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"The Master Clockmaker" Joseph Ives of Connecticut

By Lockwood Barr

Hobbies - The Magazine for Collectors, January, 1939

Introduction

      Clock movements have been driven by many things - water, sand, wind, weights, coiled springs ... and now electricity. But people, however, know that fine brass clock movements were once successfully driven by an ingenious mechanism which utilized the principle of the bow and arrow. It was a development of Joseph Ives of Bristol, Conn., sometime around 1860-1820 to take the place of weights, in common use in all clocks then made in this country. Several Bristol clock firms, working under agreement with Ives, produced clocks with what is now called the wagon spring driving mechanisms.

      Coiled main springs had been used in England and on the Continent for clocks, and watches during the 17th century. Because of the varying power of the spring as it unwound, various forms of costly and complicated compensating devices were needed. Because of simplicity, accuracy and cheapness, New England clockmakers were content to use weights until between 1840 and 1845 when methods developed to temper coiled springs in America.

      It would be interesting to know just what gave Joseph Ives his idea of using a bow shaped steel spring with multiple leaves - in other words, a miniature wagon spring. The function of such a spring on a vehicle was to cushion the force of blows from ruts and holes in the road - not to deliver a gradual steady flow of stored up energy. The bow and arrow has been found among all people. The long bows of his Norman horde made William, the conqueror of the English. The 13th century cross bow, with several flat steel leaves required winding gears and a crank not unlike the winding arbor and key of a clock. The small hard bow-drill has been an essential tool used in manufacture since antiquity by all peoples. A long flexible pole fixed at its large end was made to furnish power in many "home factory" operations. Placed parallel to the ground, the free end of the pole depressed by the foot and released suddenly would deliver a sharp blow. Or a cord attached to the small end of the pole and wrapped around a pulley with a ratchet on a shaft, would drive a lathe or other light machinery, if the pole were pushed down with the foot and released. There were many such applications of the principle ... any one of which may have given Joseph Ives his idea.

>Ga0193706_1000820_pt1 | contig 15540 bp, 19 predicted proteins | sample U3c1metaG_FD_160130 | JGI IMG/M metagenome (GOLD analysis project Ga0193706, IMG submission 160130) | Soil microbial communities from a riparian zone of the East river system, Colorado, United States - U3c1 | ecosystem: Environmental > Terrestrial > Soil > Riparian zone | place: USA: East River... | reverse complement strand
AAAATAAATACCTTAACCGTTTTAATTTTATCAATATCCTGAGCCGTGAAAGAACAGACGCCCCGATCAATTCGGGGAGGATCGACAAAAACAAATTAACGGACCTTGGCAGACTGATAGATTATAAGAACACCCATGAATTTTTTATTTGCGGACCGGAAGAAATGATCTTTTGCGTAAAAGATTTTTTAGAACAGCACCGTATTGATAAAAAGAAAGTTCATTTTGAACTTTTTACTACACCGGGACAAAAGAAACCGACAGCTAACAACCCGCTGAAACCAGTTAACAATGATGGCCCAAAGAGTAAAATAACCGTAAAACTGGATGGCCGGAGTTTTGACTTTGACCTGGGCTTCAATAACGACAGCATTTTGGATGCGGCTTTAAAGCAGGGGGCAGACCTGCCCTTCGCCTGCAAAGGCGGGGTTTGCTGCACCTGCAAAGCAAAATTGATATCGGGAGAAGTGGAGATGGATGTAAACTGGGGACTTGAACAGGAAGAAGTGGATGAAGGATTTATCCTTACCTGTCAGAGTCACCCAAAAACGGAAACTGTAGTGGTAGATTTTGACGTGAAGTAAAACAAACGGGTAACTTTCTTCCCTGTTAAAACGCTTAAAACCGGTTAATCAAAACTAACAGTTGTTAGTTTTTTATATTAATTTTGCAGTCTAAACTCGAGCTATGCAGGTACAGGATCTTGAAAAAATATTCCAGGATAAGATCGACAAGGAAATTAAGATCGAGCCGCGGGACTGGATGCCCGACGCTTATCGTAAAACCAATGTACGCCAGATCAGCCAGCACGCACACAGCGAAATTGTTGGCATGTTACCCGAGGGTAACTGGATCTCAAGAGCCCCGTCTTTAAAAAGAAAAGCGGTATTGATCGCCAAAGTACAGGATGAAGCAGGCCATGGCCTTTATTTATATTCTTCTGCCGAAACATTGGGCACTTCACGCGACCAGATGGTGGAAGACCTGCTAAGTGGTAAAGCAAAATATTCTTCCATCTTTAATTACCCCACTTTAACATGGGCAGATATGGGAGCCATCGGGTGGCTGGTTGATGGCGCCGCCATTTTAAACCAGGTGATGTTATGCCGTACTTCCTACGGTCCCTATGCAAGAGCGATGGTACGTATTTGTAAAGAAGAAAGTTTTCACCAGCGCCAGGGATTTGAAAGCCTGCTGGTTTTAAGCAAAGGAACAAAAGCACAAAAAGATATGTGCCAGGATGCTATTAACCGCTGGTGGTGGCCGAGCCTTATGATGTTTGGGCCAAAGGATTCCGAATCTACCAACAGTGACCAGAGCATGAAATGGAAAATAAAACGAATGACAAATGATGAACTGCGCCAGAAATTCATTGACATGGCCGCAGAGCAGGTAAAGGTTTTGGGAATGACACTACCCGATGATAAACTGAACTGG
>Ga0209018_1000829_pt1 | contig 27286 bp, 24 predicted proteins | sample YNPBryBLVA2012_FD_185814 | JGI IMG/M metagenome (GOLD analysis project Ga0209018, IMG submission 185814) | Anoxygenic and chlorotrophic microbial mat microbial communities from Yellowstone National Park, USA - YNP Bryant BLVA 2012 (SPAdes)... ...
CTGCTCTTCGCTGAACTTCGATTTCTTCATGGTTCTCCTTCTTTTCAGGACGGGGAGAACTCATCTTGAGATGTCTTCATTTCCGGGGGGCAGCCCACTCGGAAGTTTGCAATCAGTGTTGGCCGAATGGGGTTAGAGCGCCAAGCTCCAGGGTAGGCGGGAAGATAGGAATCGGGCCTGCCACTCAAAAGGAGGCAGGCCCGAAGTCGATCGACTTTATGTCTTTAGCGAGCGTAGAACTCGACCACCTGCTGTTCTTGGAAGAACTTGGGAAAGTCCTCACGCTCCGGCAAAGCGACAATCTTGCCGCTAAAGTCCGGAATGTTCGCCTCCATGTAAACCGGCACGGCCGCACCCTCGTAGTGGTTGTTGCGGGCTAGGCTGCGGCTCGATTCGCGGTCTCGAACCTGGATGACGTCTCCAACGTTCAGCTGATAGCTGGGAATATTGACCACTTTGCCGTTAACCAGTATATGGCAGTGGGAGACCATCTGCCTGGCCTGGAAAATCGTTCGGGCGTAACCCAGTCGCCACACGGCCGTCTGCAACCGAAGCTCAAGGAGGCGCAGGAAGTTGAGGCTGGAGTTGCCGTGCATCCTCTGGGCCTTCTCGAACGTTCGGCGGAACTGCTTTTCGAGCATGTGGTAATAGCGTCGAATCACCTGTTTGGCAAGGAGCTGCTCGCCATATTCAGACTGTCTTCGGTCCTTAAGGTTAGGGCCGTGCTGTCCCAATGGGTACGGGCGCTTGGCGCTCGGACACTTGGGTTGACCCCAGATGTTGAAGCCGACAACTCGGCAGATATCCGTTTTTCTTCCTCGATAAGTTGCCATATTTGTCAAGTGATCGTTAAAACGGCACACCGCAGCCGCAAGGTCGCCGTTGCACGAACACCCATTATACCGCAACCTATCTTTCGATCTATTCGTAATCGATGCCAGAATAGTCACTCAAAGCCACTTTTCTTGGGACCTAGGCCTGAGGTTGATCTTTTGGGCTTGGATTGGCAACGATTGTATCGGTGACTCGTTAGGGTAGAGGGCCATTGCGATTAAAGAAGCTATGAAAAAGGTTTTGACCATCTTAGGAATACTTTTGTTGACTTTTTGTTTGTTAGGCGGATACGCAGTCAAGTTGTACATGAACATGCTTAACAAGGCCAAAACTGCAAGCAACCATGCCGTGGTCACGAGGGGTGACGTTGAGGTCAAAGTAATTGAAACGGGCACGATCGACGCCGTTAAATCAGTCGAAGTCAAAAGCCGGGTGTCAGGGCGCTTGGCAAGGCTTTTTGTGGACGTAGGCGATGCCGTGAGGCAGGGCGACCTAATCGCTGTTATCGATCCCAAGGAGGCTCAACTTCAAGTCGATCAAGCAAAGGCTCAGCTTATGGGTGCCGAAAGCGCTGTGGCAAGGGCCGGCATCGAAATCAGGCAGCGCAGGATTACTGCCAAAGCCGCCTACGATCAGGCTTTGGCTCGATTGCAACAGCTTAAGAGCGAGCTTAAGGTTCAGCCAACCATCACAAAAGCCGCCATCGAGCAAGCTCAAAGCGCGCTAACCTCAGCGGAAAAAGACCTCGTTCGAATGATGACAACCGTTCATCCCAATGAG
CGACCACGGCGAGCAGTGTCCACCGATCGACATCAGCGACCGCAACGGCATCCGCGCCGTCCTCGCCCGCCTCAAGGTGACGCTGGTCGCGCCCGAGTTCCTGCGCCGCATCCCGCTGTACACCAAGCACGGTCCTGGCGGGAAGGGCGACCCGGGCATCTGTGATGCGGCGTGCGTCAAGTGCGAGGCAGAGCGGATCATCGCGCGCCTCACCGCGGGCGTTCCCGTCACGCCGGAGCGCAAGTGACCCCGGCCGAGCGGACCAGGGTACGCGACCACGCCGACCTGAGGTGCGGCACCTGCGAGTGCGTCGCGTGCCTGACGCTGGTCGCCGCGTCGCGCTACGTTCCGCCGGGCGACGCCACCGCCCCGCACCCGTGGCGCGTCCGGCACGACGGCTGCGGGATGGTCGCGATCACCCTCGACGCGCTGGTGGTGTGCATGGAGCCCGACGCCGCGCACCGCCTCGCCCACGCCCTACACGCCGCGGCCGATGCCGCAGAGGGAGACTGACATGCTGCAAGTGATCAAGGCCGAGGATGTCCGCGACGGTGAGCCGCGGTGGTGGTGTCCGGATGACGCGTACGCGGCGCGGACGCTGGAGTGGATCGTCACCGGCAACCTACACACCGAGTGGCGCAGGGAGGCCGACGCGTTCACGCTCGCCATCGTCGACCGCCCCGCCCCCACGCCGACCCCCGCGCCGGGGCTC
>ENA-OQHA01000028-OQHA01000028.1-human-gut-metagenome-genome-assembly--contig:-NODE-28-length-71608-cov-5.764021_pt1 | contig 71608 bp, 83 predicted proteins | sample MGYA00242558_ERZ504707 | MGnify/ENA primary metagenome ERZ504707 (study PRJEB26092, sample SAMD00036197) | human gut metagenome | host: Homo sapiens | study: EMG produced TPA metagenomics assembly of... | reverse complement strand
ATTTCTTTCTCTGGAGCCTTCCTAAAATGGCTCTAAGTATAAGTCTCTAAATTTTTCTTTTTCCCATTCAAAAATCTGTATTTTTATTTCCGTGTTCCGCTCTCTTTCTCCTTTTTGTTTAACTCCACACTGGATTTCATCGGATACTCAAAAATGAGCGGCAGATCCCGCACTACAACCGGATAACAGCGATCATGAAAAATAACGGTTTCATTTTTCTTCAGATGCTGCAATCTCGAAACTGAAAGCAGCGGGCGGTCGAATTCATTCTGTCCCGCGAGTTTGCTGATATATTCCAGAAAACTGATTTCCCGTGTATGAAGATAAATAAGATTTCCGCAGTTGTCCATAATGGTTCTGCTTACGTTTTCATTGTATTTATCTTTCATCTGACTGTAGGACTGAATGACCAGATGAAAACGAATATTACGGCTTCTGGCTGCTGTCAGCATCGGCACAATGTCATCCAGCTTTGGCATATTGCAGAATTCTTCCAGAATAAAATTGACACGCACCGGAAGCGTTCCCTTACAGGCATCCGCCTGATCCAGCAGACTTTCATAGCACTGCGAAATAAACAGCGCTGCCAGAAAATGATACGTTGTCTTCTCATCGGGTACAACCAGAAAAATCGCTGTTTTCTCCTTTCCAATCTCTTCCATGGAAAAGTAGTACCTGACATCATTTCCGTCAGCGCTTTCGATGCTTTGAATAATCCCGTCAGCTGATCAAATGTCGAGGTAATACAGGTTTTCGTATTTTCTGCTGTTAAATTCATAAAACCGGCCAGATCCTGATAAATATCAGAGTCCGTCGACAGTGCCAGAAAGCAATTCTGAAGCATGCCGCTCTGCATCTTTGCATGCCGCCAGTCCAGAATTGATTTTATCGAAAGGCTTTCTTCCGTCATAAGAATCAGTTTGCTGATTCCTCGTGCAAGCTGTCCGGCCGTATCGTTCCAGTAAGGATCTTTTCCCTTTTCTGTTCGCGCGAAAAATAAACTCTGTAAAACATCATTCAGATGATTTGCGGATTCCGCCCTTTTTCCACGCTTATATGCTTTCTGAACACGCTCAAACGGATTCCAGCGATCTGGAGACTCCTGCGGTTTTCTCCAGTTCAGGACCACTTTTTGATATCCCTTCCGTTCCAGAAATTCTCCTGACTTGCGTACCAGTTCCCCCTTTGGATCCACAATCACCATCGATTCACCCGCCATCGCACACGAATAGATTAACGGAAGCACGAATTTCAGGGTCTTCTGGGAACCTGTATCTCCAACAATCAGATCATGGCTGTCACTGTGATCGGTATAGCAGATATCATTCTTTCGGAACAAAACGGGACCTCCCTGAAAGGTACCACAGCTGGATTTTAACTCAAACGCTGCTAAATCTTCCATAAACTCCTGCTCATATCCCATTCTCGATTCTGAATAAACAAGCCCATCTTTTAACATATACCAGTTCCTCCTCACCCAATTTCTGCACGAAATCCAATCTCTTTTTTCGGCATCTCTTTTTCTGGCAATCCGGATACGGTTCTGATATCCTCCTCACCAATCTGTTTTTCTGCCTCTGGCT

Clockmakers up to Joseph Ives day, considered the clock movement a complete machanism unto itself. The power that drove the movement was derived from something separate from the movement ... something from outside to exert pressure - like the pull of the force of gravity upon the iron weights that hung below the movement. When coiled springs were first applied by the Connecticut clockmakers in 1840-1845, they were placed in flat hollow spools, below the movement and attached to the back of the case of the shelf clock. Cords wrapped aroung these spools were wound on to the winding arbors inside the clock movement, and these arbors were often in the form of "fusees" or tapered drums to compensate for decreasing the pressure as the spring unwound.

      The Ives Wagon Spring was also an outside mechanism and it should be studied as an attachment to the movement - not as a device incorporated into the movement. Wagon springs drove the movement 8-days; and, there exist some few 30-day wagon spring clocks built under the Joseph Ives patents. These later clocks are amoung the most interesting and unique developments of the Connecticut clock makers of the first half of the 19 century - yet very few people, even those well informed on clocks, know of their existence because examples are so rare.

Submitted by: Samuel Kirk (##)

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